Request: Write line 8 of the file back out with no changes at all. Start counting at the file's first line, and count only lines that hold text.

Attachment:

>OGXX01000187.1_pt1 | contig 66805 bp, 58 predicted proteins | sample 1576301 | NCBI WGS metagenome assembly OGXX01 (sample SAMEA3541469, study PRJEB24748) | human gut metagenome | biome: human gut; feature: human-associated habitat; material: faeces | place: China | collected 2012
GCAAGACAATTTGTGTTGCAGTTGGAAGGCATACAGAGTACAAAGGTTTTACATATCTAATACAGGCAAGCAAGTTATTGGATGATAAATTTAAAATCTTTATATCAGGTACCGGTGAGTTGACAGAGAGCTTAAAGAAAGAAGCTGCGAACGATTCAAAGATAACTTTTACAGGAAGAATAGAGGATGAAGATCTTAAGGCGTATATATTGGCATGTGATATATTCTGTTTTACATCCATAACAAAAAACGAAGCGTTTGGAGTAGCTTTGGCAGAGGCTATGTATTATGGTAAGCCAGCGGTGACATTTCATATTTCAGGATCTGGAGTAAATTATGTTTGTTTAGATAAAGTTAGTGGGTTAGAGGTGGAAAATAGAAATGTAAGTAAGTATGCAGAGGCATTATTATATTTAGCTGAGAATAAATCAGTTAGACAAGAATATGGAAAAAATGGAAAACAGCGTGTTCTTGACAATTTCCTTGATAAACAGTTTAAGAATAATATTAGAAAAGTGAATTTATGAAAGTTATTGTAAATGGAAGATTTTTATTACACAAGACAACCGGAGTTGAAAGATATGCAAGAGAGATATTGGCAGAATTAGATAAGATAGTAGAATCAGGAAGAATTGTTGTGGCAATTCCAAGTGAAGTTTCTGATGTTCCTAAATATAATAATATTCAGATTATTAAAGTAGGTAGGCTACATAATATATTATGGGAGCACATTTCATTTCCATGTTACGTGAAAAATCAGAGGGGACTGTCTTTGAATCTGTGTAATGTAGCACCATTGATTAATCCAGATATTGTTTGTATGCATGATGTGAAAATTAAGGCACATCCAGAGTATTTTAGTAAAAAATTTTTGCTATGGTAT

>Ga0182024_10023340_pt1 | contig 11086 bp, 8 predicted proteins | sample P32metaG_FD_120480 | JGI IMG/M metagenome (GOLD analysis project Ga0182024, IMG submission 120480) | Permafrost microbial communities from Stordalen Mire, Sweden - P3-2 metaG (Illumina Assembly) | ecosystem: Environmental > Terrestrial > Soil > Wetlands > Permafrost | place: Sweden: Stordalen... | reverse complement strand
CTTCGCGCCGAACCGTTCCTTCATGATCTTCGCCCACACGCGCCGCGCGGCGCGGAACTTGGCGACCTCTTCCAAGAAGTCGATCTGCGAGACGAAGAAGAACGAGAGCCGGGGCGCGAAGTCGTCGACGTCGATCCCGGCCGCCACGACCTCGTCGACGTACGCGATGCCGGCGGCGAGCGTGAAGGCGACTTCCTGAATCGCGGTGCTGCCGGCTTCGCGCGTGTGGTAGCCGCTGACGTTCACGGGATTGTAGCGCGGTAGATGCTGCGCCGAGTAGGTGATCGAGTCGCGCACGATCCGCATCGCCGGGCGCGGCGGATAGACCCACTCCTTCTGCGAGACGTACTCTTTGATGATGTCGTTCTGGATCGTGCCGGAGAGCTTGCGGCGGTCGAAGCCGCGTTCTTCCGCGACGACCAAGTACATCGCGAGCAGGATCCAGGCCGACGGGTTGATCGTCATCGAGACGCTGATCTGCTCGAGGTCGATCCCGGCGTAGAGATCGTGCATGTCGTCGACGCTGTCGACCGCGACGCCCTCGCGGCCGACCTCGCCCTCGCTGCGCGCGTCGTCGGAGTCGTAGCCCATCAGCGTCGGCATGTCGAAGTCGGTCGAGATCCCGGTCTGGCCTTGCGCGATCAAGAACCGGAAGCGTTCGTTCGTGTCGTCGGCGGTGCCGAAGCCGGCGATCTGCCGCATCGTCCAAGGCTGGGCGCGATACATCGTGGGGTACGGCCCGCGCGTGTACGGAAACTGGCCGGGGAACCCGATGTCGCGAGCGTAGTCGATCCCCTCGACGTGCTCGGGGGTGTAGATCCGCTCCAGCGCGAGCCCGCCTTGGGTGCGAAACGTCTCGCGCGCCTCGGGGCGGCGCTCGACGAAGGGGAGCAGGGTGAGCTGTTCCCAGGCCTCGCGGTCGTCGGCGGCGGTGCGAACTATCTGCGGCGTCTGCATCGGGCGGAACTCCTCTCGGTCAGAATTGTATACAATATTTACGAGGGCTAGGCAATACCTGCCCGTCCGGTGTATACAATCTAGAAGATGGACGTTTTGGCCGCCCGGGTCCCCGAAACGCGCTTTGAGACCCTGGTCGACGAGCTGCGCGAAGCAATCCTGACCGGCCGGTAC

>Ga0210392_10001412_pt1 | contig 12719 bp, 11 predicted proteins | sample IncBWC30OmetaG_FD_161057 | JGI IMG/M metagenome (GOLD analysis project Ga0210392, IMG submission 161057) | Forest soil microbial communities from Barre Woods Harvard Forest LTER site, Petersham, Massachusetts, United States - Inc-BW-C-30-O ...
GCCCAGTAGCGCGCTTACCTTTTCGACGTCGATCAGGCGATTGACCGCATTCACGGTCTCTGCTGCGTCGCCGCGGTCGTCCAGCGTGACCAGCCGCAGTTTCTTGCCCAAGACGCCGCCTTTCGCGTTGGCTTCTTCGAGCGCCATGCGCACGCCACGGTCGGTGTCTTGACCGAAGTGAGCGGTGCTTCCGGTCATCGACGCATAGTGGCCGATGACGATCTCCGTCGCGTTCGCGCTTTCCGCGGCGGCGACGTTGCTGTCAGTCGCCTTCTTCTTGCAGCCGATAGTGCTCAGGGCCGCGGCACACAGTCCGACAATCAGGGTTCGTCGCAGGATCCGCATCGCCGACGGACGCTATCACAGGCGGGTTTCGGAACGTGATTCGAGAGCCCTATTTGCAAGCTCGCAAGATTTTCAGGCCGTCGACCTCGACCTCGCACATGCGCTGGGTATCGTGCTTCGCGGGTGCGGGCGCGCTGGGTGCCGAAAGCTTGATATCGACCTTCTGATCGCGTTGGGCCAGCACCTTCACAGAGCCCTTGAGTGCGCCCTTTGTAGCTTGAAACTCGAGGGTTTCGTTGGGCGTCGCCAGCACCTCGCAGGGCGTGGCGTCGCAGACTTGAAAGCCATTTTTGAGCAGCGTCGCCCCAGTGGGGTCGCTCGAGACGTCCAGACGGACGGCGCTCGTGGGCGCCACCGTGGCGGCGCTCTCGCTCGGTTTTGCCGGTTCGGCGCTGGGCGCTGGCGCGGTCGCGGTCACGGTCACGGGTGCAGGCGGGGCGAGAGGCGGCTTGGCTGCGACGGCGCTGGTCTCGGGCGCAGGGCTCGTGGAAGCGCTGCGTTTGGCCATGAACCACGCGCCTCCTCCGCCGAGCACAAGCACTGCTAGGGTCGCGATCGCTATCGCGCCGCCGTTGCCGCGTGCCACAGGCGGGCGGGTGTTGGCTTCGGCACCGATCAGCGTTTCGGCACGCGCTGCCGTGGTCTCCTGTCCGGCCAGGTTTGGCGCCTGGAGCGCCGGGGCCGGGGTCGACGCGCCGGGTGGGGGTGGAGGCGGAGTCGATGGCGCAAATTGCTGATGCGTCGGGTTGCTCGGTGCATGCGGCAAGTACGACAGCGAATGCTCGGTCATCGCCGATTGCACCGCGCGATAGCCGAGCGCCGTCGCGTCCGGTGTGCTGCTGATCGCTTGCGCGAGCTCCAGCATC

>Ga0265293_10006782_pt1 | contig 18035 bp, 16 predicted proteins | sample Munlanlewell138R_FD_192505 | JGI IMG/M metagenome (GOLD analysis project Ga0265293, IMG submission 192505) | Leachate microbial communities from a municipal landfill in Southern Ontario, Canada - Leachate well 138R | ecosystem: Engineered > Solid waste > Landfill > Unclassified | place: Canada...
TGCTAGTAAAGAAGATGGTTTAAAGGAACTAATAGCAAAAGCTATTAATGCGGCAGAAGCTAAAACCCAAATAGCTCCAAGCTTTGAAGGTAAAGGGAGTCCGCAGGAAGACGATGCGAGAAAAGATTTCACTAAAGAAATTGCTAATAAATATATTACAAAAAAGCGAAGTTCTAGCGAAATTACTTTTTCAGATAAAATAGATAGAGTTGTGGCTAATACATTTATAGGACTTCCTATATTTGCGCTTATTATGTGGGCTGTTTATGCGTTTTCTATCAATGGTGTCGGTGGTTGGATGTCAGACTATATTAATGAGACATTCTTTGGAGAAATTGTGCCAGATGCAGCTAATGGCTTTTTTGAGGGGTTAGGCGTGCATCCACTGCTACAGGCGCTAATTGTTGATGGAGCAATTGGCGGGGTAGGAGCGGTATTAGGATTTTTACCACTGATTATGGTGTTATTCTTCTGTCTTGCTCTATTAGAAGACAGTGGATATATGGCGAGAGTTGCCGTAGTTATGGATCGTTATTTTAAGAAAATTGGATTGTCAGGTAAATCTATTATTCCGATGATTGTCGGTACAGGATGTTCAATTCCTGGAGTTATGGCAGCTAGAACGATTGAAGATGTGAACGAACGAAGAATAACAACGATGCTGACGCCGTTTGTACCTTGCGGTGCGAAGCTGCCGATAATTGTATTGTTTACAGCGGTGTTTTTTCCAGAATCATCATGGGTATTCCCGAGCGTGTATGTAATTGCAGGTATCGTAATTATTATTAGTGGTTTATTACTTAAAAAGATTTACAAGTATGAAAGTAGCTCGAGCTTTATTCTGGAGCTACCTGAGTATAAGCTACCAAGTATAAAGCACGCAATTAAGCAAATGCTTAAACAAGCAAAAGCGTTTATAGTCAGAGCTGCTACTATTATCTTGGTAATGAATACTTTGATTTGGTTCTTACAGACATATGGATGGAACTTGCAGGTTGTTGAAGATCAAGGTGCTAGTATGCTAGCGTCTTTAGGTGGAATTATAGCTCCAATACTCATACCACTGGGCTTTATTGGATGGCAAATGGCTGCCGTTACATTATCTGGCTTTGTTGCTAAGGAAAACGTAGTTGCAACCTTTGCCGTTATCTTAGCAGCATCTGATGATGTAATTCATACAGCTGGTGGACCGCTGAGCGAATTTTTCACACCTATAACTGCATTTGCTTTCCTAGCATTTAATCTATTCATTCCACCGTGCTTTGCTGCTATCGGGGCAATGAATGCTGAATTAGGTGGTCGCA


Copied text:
TGCTAGTAAAGAAGATGGTTTAAAGGAACTAATAGCAAAAGCTATTAATGCGGCAGAAGCTAAAACCCAAATAGCTCCAAGCTTTGAAGGTAAAGGGAGTCCGCAGGAAGACGATGCGAGAAAAGATTTCACTAAAGAAATTGCTAATAAATATATTACAAAAAAGCGAAGTTCTAGCGAAATTACTTTTTCAGATAAAATAGATAGAGTTGTGGCTAATACATTTATAGGACTTCCTATATTTGCGCTTATTATGTGGGCTGTTTATGCGTTTTCTATCAATGGTGTCGGTGGTTGGATGTCAGACTATATTAATGAGACATTCTTTGGAGAAATTGTGCCAGATGCAGCTAATGGCTTTTTTGAGGGGTTAGGCGTGCATCCACTGCTACAGGCGCTAATTGTTGATGGAGCAATTGGCGGGGTAGGAGCGGTATTAGGATTTTTACCACTGATTATGGTGTTATTCTTCTGTCTTGCTCTATTAGAAGACAGTGGATATATGGCGAGAGTTGCCGTAGTTATGGATCGTTATTTTAAGAAAATTGGATTGTCAGGTAAATCTATTATTCCGATGATTGTCGGTACAGGATGTTCAATTCCTGGAGTTATGGCAGCTAGAACGATTGAAGATGTGAACGAACGAAGAATAACAACGATGCTGACGCCGTTTGTACCTTGCGGTGCGAAGCTGCCGATAATTGTATTGTTTACAGCGGTGTTTTTTCCAGAATCATCATGGGTATTCCCGAGCGTGTATGTAATTGCAGGTATCGTAATTATTATTAGTGGTTTATTACTTAAAAAGATTTACAAGTATGAAAGTAGCTCGAGCTTTATTCTGGAGCTACCTGAGTATAAGCTACCAAGTATAAAGCACGCAATTAAGCAAATGCTTAAACAAGCAAAAGCGTTTATAGTCAGAGCTGCTACTATTATCTTGGTAATGAATACTTTGATTTGGTTCTTACAGACATATGGATGGAACTTGCAGGTTGTTGAAGATCAAGGTGCTAGTATGCTAGCGTCTTTAGGTGGAATTATAGCTCCAATACTCATACCACTGGGCTTTATTGGATGGCAAATGGCTGCCGTTACATTATCTGGCTTTGTTGCTAAGGAAAACGTAGTTGCAACCTTTGCCGTTATCTTAGCAGCATCTGATGATGTAATTCATACAGCTGGTGGACCGCTGAGCGAATTTTTCACACCTATAACTGCATTTGCTTTCCTAGCATTTAATCTATTCATTCCACCGTGCTTTGCTGCTATCGGGGCAATGAATGCTGAATTAGGTGGTCGCA